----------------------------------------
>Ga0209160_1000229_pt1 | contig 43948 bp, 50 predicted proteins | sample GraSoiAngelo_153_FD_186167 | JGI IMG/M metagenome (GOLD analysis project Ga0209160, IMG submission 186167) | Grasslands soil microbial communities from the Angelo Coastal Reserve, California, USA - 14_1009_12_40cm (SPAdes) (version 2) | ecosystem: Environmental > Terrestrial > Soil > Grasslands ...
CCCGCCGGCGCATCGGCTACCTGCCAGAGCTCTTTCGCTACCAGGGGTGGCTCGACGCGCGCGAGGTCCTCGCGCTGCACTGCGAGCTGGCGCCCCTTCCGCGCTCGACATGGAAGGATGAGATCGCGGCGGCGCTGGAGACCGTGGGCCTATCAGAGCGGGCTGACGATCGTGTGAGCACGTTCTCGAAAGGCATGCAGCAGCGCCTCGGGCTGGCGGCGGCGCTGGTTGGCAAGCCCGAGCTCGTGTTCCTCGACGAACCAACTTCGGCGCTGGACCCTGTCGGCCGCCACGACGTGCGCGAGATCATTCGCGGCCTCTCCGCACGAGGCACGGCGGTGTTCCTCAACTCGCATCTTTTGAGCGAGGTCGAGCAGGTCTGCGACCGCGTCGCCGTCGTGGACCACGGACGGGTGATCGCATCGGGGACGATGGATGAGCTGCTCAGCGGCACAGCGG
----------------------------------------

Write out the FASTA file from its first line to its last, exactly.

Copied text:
>Ga0209160_1000229_pt1 | contig 43948 bp, 50 predicted proteins | sample GraSoiAngelo_153_FD_186167 | JGI IMG/M metagenome (GOLD analysis project Ga0209160, IMG submission 186167) | Grasslands soil microbial communities from the Angelo Coastal Reserve, California, USA - 14_1009_12_40cm (SPAdes) (version 2) | ecosystem: Environmental > Terrestrial > Soil > Grasslands ...
CCCGCCGGCGCATCGGCTACCTGCCAGAGCTCTTTCGCTACCAGGGGTGGCTCGACGCGCGCGAGGTCCTCGCGCTGCACTGCGAGCTGGCGCCCCTTCCGCGCTCGACATGGAAGGATGAGATCGCGGCGGCGCTGGAGACCGTGGGCCTATCAGAGCGGGCTGACGATCGTGTGAGCACGTTCTCGAAAGGCATGCAGCAGCGCCTCGGGCTGGCGGCGGCGCTGGTTGGCAAGCCCGAGCTCGTGTTCCTCGACGAACCAACTTCGGCGCTGGACCCTGTCGGCCGCCACGACGTGCGCGAGATCATTCGCGGCCTCTCCGCACGAGGCACGGCGGTGTTCCTCAACTCGCATCTTTTGAGCGAGGTCGAGCAGGTCTGCGACCGCGTCGCCGTCGTGGACCACGGACGGGTGATCGCATCGGGGACGATGGATGAGCTGCTCAGCGGCACAGCGG